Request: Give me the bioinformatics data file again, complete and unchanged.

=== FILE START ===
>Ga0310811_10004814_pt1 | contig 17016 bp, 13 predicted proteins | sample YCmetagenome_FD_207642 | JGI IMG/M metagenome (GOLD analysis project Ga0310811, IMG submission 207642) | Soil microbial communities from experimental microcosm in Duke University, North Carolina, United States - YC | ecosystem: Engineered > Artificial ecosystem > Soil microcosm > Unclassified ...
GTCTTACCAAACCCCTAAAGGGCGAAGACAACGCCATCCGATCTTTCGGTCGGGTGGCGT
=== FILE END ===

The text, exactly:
>Ga0310811_10004814_pt1 | contig 17016 bp, 13 predicted proteins | sample YCmetagenome_FD_207642 | JGI IMG/M metagenome (GOLD analysis project Ga0310811, IMG submission 207642) | Soil microbial communities from experimental microcosm in Duke University, North Carolina, United States - YC | ecosystem: Engineered > Artificial ecosystem > Soil microcosm > Unclassified ...
GTCTTACCAAACCCCTAAAGGGCGAAGACAACGCCATCCGATCTTTCGGTCGGGTGGCGT